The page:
Florida Gov. Ron DeSantis (R) is defending his administration’s decision to reject an Advanced Placement African American studies pilot program in Florida high schools after nationwide backlash. 

Speaking at a press conference unveiling his 2023 education platform on Monday, DeSantis said the state wants “education, not indoctrination.”

“In the state of Florida, our education standards not only don’t prevent but they require teaching Black history, all the important things. That’s part of our core curriculum,” DeSantis said.

“This was a separate course on top of that for Advanced Placement credit and the issue is we have guidelines and standards in Florida,” he continued. “We want education, not indoctrination. If you fall on the side of indoctrination, we’re going to decline. If it’s education, then we will do.”

DeSantis said when he first heard the course didn’t meet standards, he thought the course must be teaching critical race theory — an academic theory that argues systemic racism is ingrained in the U.S. that DeSantis has, in the past, called “a bunch of horse manure.

Upon reading the course description, DeSantis said, he saw “it’s way more than that.”

“What’s one of the lessons about? Queer theory,” said DeSantis. “Now, who would say that an important part of Black history is queer theory? That is somebody pushing an agenda on our kids. And so when you look to see they have stuff about intersectionality, abolishing prisons, that’s a political agenda. And so we’re on — that’s the wrong side of the line for Florida standards. We believe in teaching kids facts and how to think, but we don’t believe they should have an agenda imposed on them. When you try to use Black history to shoehorn in queer theory, you are clearly trying to use that for political purposes.”

DeSantis’s administration sent a letter to the College Board on Jan. 12 rejecting the new A.P. African American Studies course, stating “the content of this course is inexplicably contrary to Florida law and significantly lacks educational value.”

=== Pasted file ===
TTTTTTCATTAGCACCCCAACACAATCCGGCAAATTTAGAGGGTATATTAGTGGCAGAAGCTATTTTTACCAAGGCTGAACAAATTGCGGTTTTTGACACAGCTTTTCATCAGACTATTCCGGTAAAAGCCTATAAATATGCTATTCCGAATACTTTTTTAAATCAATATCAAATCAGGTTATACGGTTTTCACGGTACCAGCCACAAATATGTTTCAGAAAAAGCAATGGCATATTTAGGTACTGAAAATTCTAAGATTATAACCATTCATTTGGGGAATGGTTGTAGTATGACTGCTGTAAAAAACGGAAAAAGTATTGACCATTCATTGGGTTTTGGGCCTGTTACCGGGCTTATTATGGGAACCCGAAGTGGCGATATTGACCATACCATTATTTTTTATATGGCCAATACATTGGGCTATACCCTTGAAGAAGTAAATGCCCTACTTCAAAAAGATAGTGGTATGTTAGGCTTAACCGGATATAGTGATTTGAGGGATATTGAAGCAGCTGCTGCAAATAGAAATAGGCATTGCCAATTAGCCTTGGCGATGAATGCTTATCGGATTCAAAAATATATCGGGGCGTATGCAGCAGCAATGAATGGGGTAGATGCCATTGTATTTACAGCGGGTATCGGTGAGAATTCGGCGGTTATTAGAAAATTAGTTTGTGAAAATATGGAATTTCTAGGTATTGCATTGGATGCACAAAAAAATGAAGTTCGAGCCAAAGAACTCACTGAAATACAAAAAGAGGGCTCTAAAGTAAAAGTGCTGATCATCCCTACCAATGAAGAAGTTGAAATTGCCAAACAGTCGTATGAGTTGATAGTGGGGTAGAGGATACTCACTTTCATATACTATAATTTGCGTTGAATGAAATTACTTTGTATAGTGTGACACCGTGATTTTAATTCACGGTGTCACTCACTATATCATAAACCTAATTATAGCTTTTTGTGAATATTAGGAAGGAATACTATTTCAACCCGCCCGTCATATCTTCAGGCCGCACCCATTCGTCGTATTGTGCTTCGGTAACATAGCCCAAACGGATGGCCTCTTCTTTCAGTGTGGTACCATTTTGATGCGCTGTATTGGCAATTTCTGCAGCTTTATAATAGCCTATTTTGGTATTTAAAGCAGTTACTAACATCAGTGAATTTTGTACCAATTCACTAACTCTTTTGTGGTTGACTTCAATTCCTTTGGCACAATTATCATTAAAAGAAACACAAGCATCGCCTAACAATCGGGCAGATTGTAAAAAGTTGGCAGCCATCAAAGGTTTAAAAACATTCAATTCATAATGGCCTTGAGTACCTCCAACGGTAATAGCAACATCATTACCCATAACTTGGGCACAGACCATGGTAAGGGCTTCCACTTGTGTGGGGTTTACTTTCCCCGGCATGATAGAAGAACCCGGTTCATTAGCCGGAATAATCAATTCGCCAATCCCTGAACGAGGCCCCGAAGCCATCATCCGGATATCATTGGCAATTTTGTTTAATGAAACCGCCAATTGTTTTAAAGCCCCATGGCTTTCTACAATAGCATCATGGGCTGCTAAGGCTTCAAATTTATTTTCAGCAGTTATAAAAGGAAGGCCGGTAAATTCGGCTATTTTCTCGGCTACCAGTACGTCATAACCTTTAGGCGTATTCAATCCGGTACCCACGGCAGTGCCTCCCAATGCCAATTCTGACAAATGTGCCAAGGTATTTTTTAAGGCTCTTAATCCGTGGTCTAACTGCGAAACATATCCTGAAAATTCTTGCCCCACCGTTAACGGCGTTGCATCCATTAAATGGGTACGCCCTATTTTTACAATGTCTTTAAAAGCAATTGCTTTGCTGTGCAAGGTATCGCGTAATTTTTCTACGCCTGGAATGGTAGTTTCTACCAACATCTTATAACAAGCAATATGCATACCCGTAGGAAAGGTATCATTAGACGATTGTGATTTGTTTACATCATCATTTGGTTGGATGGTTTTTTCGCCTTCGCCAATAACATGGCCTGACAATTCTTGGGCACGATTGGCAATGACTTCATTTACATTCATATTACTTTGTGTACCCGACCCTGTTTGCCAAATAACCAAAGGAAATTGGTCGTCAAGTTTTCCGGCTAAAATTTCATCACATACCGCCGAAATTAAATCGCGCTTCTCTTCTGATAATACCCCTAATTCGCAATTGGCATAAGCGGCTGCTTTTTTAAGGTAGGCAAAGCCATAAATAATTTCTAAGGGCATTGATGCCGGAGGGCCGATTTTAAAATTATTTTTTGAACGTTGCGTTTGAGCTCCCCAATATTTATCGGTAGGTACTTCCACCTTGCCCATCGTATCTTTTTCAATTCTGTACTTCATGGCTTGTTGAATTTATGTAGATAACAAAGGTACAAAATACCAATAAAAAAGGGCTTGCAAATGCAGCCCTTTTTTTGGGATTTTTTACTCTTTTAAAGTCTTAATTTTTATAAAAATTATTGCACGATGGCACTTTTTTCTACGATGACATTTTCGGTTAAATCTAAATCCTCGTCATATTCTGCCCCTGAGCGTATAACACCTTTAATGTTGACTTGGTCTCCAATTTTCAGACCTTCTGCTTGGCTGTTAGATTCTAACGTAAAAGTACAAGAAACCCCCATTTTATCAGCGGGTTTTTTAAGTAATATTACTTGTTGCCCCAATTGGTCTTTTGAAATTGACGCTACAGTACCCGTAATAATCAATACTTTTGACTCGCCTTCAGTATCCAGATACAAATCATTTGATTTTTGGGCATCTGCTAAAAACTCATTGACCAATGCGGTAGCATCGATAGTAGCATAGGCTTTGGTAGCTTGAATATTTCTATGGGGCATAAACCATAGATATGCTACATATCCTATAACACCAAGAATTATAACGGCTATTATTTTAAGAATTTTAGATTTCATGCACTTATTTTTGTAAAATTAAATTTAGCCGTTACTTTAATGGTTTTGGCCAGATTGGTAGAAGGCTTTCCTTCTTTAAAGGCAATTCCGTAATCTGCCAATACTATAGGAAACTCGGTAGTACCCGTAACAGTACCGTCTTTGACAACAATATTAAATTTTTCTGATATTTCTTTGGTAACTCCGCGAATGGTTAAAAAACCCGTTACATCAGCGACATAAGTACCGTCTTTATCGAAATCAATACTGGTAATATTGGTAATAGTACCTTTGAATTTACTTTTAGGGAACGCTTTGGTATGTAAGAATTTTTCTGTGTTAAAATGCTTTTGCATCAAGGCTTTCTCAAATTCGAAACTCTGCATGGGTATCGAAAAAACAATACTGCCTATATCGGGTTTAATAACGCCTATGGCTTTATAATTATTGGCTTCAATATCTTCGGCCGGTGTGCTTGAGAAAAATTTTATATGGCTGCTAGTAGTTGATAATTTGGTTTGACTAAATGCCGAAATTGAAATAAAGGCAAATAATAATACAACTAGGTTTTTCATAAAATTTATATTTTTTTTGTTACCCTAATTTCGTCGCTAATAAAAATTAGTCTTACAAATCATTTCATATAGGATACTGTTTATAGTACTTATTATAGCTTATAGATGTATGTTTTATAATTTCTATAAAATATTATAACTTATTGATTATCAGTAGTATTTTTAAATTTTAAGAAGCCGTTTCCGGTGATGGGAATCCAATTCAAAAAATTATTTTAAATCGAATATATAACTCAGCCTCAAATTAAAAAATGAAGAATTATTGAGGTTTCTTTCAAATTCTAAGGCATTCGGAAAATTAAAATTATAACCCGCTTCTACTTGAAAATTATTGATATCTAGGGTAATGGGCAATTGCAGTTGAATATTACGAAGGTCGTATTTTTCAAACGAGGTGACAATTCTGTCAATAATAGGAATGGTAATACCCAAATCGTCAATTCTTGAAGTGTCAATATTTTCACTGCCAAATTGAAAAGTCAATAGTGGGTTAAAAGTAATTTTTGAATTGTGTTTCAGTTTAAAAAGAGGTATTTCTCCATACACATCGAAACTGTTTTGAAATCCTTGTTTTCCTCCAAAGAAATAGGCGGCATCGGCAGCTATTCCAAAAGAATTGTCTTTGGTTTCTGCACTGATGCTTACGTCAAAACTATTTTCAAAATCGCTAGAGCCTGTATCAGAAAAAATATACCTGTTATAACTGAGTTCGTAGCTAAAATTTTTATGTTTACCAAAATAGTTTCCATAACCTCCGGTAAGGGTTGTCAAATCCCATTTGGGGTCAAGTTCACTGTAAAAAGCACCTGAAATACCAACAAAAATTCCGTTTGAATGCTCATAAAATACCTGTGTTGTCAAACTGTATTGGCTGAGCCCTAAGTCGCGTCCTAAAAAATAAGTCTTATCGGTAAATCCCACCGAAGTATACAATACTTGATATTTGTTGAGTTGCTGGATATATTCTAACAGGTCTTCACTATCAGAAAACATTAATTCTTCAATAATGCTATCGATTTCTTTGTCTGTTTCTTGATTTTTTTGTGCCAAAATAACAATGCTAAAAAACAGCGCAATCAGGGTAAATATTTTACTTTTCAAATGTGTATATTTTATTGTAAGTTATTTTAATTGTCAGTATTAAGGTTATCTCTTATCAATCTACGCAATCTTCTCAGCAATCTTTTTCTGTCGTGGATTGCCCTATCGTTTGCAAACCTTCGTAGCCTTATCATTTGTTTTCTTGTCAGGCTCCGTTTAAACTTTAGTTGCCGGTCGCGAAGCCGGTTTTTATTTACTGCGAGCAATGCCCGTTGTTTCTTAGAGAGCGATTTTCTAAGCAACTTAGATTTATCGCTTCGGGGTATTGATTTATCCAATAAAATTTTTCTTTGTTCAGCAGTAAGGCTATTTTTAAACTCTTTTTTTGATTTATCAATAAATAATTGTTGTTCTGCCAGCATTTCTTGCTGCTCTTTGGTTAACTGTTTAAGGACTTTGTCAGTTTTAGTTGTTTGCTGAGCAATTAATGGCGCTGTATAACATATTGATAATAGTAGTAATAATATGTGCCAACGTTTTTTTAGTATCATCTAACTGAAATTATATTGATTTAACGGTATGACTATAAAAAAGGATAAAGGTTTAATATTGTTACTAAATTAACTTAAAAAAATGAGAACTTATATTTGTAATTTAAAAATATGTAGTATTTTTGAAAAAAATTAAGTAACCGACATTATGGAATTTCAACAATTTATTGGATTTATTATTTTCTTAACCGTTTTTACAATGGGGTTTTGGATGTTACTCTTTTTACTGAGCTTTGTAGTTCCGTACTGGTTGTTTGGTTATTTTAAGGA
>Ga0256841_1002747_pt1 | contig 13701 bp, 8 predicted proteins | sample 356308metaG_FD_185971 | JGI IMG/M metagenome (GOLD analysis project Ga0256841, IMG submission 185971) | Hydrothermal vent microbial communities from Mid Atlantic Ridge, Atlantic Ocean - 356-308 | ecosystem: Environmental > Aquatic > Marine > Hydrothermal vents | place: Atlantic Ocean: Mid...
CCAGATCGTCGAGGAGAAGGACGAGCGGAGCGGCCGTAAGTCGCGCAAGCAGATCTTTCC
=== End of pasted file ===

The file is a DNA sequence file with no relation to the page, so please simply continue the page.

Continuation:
In a statement to The Hill last week, DeSantis’s office identified the Department of Education’s key concerns with the course included the topics of intersectionality, Black Queer Studies, the Black Lives Matter movement, Black Feminist Literary Thought, the reparations movement and the Black Study and Black Struggle in the 21st Century. 

Key readings by Kimberlé Crenshaw, the “founder” of intersectionality, Angela Davis, a “self-avowed Communist and Marxist,” Roderick Ferguson, Leslie Kay Jones, bell hooks and Robin D.G. Kelly also were reportedly cause for concern.

DeSantis’s decision has caused outrage from Democrats around the country. On Friday, White House press secretary Karine Jean-Pierre called the decision “incomprehensible.”

“If you think about the study of Black Americans, that is what he wants to block,” Jean-Pierre said. “These types of actions aren’t new. They are not new from what we’re seeing, especially from Florida. Sadly, Florida currently bans teachers from talking about who they are and who they love.”

“They didn’t block AP European history. They didn’t block our music history. They didn’t block our art history. But the state chooses to block a course that is meant for high achieving high school students to learn about their history of arts and culture. It is incomprehensible,” she continued.